Step 2 – Understand why you want to produce the goals you say you want to produce. Without distinguishing intrinsic and extrinsic motivation, you will fall away from your goals very quickly.
Step 3 – Write out your goal plan. This is a must! Goals which remain only in your mind are nothing more than wishes. I recommend using a 5-year and 12-month plan that distinguishes domains (or categories) within each goal, as most goals have several components to them.
Step 4 – Create a structure for existence regarding the actions to take. If you don’t establish specific times in your calendar to take action on your goals, you will not meet them. In a culture that seems to value busy-ness over accomplishment, your calendar is your best friend in fulfilling on your goals.
Step 5 – Create an accountability structure. Hire a coach, enroll a colleague, or simply ask a friend to keep you accountable to taking regular action on your goals. Don’t underestimate accountability… it actually creates amazing freedom.
What are some of the common misconceptions about coaching?
I still have folks ask me if I’m a soccer coach. Coaching has been around a very long time; it’s not the “new” thing that many see it to be, but a derivative of consulting that focuses on asking powerful questions of the client rather than having the answers.
Although the coaching industry is full of “the next new trend”, most are just a revised version of something that’s already in existence. Coaching works because of several ancient ideas: (a) partnership, (b) accountability, and (c) communication. Not very trendy… just stable fundamentals at work.
How can people benefit from having a coach?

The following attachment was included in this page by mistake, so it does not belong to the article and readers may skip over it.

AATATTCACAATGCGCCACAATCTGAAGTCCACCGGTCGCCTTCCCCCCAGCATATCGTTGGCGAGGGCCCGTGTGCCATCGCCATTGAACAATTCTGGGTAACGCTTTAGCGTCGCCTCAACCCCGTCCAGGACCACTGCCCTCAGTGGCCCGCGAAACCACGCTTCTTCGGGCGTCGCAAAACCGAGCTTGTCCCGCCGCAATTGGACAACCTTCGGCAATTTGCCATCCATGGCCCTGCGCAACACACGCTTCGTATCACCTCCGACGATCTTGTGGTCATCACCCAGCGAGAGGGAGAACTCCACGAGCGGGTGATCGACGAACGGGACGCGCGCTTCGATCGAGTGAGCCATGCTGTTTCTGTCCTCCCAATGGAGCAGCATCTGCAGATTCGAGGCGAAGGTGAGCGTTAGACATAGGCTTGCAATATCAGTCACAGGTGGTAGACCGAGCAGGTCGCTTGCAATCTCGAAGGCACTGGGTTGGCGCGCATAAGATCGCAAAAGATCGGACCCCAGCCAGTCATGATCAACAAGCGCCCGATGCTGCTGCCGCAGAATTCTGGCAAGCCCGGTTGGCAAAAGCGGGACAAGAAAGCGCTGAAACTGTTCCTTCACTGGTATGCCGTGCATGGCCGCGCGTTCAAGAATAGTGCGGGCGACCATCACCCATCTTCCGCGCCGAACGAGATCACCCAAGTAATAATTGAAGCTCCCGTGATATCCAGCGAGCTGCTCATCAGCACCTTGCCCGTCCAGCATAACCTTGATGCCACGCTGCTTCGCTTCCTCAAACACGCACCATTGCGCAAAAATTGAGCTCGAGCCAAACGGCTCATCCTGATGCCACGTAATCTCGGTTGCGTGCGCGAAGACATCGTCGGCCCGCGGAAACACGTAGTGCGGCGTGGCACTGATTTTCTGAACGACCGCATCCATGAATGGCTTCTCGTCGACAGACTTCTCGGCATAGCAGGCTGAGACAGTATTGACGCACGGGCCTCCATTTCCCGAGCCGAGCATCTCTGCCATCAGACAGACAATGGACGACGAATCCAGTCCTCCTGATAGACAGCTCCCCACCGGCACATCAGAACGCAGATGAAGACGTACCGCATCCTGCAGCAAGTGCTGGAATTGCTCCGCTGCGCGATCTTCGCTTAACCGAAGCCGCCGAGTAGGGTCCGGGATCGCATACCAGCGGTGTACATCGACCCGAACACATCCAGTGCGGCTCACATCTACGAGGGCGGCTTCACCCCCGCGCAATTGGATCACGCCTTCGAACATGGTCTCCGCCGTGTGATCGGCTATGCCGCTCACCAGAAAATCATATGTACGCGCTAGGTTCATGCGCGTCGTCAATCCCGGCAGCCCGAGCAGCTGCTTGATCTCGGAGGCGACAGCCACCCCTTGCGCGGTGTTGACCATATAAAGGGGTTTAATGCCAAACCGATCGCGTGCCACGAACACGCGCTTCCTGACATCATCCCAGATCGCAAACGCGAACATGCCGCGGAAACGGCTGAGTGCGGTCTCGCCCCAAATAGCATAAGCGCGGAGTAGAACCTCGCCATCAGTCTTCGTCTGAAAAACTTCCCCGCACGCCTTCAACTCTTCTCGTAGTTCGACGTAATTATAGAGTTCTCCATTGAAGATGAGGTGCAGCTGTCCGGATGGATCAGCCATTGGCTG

We cannot see our blind spots or saboteurs. A coach is an objective partner who’s trained to listen at a level most people will never attain. Through this listening, powerful and moving questions are asked of the client which translates to greater awareness of behaviors and beliefs. With greater awareness, new choices come to the surface. When new choices come to the surface, new actions are taken. When new actions are taken, new results happen. Coaching is one of the most reliable and powerful support structures you can find for producing bigger results.
Preston True is a leadership development consultant and executive coach in Royal Oak, Michigan. He works with professional service providers and their teams helping them create powerful and profitable businesses. Companies such as Mellon Smith Pivoz, Macroconnect, T-Systems and the Wm. Wrigley Jr. Company benefit from their powerful leadership development experiences with Preston. Learn more at http://www.trueleadershipLLC.com.
Lori T. Williams is a 22 year attorney based in Birmingham, MI. She owns a legal referral and legal consulting business called Your Legal Resource, PLLC. She assists individuals and small businesses in need of legal advice or representation by connecting them with the right legal specialist for their situation. She also provides consulting services for attorneys and other professional service providers on how to generate more business through effective branding, marketing, networking, and by creating strategic partnerships. For more information, visit www.bestlegalresource.com.